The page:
Studios have long feared that allowing early access links would fuel piracy. That proved not to be the case. It felt like some pathfinding had gone on.

The problem is, as witnessed the other week, when it comes to the big films, we’ve gone back to exactly where we were in the year 2019. If you want to cover major studio releases and can’t afford to live in or get to London, then, bluntly, it’s tough luck. (A shoutout here to the many people working in film PR who are on the other frontline of this problem, and have been doing their damnedest to change things).


Why does all this matter? Well, if you don’t really care about film writing, it doesn’t. There’s little point pretending otherwise. But if you’re frustrated by the familiarity of modern film writing and outlets, then it may at the least raise an eyebrow.

It’s been an ongoing campaign for us here to try and widen early access to films. Without that early access, it’s really hard in an already algorithm-dominated online playing field for a new and/or upcoming outlet to get a foothold, let alone a new writer.

Daily newspapers currently have dozens of people a day churning out staggering number of explainer pieces for instance, that are designed to sway the Google search algorithm in their favour. A blog run by one person may well have the best piece of writing on a film out there, but you’ve got little chance of finding it.

That’s where social media – at least pre-Elon – was at least helping. And it was here that cemented the helping hand that early access to a film could provide. Not necessarily to have a review out at the stage a global embargo lifts, but as much to have good responsive pieces available in the film’s main release window. Certainly for the big films, that’s the way to get noticed, and without the access to them in good time, the status quo is firmly secured.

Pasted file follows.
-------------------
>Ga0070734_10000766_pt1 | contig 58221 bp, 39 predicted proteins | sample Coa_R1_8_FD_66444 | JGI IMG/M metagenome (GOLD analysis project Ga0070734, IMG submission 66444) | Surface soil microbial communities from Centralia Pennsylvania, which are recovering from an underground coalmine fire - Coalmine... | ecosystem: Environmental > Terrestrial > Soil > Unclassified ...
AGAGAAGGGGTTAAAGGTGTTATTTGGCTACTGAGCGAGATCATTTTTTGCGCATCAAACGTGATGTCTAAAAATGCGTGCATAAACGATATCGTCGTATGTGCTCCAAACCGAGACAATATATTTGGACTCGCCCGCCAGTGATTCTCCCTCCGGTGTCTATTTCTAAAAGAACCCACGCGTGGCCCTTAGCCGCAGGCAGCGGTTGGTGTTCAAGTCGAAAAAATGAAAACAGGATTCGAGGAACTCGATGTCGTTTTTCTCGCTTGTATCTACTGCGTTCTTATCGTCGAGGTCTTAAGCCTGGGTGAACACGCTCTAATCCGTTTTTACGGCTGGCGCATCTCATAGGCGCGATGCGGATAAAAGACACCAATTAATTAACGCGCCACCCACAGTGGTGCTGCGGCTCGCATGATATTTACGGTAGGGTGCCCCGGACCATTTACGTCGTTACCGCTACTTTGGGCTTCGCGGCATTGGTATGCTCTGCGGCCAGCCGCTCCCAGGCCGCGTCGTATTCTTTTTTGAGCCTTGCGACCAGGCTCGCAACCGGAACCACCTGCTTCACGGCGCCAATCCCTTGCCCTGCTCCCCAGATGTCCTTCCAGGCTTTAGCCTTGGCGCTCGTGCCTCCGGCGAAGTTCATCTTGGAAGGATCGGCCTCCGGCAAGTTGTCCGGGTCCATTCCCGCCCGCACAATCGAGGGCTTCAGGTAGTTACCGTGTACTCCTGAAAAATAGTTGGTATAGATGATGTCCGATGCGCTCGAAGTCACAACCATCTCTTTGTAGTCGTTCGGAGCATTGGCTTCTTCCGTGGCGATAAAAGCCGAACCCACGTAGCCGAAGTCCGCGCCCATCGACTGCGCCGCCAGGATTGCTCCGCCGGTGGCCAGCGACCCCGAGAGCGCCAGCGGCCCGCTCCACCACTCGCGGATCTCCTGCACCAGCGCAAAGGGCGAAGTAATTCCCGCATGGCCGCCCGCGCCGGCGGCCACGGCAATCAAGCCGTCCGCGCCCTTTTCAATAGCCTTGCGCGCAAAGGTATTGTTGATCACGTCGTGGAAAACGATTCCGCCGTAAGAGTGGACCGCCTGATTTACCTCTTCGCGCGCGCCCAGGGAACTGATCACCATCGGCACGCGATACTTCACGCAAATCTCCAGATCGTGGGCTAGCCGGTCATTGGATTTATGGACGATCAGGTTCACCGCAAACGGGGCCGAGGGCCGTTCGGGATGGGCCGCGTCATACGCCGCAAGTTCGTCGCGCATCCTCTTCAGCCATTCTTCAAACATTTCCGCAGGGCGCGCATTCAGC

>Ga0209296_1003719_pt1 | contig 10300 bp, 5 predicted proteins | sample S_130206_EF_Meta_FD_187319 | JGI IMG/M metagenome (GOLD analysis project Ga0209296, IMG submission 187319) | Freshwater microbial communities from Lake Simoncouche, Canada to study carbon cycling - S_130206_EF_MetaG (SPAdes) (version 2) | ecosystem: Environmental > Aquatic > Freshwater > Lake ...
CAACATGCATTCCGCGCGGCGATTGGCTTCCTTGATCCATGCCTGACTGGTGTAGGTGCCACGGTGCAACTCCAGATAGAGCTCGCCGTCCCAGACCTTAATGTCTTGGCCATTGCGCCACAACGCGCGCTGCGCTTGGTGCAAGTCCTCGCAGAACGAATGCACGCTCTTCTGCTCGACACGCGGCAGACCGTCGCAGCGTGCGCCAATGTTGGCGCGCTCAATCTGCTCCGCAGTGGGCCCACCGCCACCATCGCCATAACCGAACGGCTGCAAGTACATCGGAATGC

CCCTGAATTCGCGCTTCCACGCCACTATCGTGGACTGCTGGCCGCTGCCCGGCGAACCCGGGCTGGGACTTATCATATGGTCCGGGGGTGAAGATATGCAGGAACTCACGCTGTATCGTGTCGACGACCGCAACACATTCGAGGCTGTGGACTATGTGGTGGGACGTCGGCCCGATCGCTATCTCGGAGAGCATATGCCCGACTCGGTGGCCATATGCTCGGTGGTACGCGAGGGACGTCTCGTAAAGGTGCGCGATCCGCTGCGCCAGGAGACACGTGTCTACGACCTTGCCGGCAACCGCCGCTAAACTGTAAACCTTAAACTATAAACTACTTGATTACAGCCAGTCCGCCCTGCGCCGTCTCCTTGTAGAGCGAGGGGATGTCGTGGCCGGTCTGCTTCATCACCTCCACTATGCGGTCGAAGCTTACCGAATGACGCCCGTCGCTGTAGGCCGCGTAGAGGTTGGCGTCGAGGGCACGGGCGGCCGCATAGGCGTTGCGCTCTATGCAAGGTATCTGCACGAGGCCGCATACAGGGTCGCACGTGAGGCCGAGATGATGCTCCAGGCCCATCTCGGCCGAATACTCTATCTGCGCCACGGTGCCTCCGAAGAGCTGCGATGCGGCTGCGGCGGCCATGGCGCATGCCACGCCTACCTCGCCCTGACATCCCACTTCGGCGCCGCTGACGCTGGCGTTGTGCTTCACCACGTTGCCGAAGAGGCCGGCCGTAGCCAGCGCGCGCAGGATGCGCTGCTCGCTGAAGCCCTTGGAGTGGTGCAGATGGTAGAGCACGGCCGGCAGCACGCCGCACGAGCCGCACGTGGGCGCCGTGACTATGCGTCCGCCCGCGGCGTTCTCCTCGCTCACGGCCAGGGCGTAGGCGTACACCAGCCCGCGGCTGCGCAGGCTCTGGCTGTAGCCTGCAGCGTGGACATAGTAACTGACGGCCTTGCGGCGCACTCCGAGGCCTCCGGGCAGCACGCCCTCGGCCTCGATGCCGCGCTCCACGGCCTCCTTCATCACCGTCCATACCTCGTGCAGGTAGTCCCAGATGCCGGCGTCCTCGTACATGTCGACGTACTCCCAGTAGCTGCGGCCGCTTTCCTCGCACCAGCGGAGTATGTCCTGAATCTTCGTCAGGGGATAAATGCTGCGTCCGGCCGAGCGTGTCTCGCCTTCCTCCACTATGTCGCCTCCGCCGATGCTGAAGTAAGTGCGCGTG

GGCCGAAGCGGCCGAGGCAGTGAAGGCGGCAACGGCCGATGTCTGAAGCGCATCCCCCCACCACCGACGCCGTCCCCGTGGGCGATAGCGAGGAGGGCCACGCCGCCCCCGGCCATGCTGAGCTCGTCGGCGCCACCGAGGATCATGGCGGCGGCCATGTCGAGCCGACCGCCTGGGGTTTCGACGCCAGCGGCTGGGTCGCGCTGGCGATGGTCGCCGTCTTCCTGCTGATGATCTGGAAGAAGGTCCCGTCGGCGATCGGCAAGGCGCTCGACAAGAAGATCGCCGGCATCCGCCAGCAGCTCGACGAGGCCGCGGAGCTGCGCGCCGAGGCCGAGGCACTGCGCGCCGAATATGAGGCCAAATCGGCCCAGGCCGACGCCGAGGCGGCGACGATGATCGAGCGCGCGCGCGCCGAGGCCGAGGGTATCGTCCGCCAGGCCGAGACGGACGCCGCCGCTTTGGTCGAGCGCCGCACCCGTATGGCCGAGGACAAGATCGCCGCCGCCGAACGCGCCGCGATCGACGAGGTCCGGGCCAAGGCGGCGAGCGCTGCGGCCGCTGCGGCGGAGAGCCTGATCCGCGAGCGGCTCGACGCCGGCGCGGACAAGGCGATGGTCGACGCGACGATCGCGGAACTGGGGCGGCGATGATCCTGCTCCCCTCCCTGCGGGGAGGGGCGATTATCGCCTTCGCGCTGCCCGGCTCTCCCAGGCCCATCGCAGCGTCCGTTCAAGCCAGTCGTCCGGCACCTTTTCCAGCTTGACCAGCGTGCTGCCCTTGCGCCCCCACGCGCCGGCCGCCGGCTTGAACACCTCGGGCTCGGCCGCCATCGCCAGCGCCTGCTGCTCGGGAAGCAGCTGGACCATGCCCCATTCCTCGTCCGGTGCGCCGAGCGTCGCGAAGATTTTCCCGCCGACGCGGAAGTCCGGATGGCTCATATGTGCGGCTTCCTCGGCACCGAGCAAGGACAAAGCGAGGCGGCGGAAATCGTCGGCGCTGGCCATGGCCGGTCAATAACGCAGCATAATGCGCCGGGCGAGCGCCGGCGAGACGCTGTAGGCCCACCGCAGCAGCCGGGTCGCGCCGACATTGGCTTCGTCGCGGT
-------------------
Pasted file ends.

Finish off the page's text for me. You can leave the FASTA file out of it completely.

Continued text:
The particular disappointment here is that it’s been proven over the last few years that there’s another way that works. That new writers have been able to break through, because for a period of time, an early access digital screener was becoming something closer to the normal rather than the freakish exception. That’s what makes the current situation so disappointing: to have gone so many spaces forward on the board, and now to have retreated all the way back? It feels like an opportunity missed.

But then that’s what all those empty seats were the other week too, at the press screening we’ve been chatting about. Even those who could get to London weren’t able in this case to get to the film in question. And each time this happens, the gates remain slammed shut to anyone not in the know.

It doesn’t have to be like this. It’s been proven it doesn’t have to be like this. More often than not – with the exception of this indies – it remains like this. Something, surely, eventually has to give. Again.